I never liked garlic, and I certainly hated “garlic breath”.
The minute I walked into the tiny get-away cottage, I was overwhelmed by the garlic. Truthfully, the place reeked.
All of it went outside and the I opened the windows wide to freshen the place. With just one whiff of dinner, I knew I was going to live on bread alone despite the hostess going on and on about immunity.
Late the next night I met the only local that didn’t have garlic breath. Divine.
Awake once again, my aversion to garlic is worse. And sunlight. I should have listened…
Matt watched from his bedroom window as Ryan stormed away from the house. What did he say to Mom? Matt wondered.
Ryan stopped at the end of the drive, looked both ways, hunched his shoulders and then slowly walked down the road.
Ryan was in one of his moods again. When wasn’t he? Was that what 17 was all about, hatred and anger? Resentment of everything?
“Don’t try following me, you lib-tool snowflake!” Ryan had said. “And if you even think about going in my room, they’ll never find the body parts.”
All Matt had said as “Good morning,” and maybe something about being glad it was Saturday, but Ryan blew up at him. And what was with that stupid warning about his stupid room? Nick had said that he thought Ryan was making bombs or something there. Matt wasn’t sure if Nick was joking.
Edna sat down at her favorite bench, giving silent thanks that it was open. She had seen it occupied at other times of the day, but it was always open for her late morning breakfast and had been for years.
How long had it been?
She thought back. She had started to come down to the park the year after Ed died. Let’s see, that was in ’98. And it was two years later that she settled on that one bench.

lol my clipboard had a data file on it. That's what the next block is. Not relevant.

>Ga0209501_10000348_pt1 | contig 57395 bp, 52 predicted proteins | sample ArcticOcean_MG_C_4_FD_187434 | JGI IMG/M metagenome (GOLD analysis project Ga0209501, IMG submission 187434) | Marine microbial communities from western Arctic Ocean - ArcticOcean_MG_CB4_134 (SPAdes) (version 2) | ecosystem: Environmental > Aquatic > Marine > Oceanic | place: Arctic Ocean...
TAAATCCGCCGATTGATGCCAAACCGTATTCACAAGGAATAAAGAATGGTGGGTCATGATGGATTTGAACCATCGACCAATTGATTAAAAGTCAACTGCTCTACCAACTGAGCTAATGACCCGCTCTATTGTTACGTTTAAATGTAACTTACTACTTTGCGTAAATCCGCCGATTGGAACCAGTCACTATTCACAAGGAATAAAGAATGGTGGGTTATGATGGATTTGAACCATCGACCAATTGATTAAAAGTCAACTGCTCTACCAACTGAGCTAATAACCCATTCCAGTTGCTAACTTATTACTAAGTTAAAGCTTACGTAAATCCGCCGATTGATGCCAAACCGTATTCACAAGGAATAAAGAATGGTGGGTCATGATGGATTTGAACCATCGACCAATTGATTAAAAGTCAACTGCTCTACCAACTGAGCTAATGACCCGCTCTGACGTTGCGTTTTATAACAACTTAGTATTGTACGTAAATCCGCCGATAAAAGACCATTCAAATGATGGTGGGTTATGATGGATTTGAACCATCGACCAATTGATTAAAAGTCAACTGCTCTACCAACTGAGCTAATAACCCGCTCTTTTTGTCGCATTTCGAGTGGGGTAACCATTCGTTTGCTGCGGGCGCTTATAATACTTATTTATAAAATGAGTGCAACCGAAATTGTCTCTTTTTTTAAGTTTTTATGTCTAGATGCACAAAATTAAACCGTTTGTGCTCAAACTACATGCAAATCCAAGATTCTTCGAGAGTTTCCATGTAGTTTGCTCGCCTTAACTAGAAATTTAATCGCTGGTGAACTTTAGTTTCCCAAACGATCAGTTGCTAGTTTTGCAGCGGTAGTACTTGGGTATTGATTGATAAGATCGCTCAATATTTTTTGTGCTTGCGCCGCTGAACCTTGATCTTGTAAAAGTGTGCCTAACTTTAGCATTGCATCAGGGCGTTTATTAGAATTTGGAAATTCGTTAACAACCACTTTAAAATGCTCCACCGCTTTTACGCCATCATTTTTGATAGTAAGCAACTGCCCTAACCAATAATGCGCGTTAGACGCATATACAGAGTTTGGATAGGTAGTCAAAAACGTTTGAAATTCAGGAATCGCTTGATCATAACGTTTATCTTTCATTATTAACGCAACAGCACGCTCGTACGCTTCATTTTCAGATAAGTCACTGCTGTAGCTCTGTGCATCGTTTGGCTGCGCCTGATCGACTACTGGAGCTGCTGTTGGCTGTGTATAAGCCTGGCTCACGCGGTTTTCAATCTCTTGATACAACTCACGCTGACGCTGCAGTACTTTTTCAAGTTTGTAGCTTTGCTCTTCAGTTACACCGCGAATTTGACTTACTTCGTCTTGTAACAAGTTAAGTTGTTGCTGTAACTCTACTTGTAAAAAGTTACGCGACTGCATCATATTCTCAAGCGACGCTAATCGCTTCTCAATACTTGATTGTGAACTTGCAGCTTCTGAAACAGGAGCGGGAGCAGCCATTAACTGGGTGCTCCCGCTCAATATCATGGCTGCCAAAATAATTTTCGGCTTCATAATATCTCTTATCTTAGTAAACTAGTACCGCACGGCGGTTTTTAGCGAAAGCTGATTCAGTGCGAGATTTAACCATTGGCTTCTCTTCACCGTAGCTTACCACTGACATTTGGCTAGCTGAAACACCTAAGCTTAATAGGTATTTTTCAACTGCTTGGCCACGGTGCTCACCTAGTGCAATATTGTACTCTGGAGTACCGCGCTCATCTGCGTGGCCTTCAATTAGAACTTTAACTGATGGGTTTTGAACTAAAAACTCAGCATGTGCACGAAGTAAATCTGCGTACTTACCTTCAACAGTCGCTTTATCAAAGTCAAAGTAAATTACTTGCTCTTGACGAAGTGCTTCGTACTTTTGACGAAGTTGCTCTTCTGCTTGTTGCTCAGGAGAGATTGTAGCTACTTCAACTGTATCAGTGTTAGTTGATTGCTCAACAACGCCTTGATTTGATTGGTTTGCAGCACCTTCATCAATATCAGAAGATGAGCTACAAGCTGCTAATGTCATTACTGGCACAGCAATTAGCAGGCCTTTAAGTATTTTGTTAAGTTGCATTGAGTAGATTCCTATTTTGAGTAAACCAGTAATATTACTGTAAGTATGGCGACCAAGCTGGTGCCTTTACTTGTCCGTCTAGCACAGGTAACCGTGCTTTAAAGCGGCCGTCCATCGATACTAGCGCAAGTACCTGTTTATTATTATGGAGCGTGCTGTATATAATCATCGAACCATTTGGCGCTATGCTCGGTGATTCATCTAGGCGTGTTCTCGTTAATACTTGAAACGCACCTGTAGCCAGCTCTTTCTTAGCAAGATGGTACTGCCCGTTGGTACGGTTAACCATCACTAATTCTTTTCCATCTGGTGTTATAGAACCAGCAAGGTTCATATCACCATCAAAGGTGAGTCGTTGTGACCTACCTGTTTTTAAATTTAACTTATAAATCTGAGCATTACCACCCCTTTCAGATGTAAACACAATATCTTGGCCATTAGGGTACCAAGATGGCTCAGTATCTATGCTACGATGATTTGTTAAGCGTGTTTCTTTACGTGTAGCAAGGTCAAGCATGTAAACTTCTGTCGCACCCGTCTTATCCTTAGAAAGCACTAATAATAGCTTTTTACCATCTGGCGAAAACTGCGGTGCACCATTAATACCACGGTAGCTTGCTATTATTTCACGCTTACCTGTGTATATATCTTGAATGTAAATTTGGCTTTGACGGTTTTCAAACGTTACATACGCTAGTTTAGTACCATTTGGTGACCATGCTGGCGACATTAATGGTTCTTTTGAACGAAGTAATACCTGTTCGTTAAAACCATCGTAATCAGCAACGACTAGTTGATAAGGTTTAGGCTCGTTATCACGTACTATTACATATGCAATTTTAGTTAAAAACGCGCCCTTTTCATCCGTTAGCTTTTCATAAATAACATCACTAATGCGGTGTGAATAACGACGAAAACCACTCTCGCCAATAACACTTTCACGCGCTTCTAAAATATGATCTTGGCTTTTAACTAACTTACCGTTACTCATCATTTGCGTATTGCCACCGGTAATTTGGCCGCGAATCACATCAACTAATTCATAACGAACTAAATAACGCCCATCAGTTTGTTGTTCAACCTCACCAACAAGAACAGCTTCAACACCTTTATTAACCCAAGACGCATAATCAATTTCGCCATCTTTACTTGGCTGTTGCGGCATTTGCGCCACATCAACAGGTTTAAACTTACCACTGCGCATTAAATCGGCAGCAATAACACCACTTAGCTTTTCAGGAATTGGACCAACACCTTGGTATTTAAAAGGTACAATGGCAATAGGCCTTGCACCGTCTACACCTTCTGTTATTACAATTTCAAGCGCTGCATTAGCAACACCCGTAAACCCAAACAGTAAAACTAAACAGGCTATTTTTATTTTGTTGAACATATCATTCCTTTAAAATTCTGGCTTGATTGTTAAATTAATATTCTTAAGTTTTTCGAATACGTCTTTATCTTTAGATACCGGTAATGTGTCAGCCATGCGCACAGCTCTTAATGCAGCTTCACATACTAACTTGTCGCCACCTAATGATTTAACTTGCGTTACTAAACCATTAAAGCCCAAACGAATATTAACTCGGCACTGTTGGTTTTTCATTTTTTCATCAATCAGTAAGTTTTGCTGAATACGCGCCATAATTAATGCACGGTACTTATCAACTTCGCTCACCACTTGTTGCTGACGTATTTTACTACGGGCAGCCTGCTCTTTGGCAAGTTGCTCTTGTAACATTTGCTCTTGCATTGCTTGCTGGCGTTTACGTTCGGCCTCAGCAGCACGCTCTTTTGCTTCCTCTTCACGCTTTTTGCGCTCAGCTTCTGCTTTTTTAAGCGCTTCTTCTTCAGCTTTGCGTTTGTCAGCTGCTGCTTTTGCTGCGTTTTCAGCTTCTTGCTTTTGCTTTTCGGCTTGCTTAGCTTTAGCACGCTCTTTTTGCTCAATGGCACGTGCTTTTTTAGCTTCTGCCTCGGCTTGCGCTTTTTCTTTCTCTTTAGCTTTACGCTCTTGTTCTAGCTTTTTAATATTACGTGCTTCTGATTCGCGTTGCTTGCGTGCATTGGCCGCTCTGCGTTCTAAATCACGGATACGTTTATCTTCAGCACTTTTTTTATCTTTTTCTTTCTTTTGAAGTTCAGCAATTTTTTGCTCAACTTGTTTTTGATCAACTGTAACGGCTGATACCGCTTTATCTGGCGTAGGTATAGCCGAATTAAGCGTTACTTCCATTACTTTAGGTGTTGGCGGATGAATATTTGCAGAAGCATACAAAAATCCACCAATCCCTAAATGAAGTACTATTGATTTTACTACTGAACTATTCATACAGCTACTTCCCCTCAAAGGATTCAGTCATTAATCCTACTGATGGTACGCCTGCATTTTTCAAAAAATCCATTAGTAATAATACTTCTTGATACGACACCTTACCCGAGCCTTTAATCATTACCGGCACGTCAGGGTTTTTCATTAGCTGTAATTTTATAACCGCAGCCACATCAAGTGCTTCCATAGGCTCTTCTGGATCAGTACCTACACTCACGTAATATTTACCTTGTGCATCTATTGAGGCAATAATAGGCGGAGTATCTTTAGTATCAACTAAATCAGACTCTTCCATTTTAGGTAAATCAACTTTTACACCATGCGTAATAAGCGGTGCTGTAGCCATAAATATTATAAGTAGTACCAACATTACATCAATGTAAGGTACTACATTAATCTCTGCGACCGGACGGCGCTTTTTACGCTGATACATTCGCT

So there it was, 18 years of sitting there with her lunch every day.
She spread some crusts out, as always, before getting up and doing her the bit of walking she did every day.
There were a few paths that curved around the lovely garden that she loved to take. Her favorite, though, went through a little hidden grotto. Not a cave, just a little nook in the wall.
“Hey boy, get me that crescent wrench. The middle sized one, now, ya hear, boy?”
“I’ve got a name,” Mark grumbled to himself as he dug through the pile of greasy tools trying to figure out which wrench was the “middle sized one”.
As Mark compared seven different wrenches, he inwardly cringed. Dad would mangle the car and make it worse. No use telling him that he needed the right tool, and that the crescent wrench, even the exact one he wanted, wasn’t right. He’d heard it before. Continue reading →
I was thinking Strawbery Banke in Portsmouth, NH. It is an old residential section turned into a museum. It has homes restored to look like different eras from the 1690s to the 1950s. One house had all of the periods represented as it had been lived in continuously for over 250 years. So this house that Liza liked was restored to 1919, but Dylan liked the houses from 1695 better….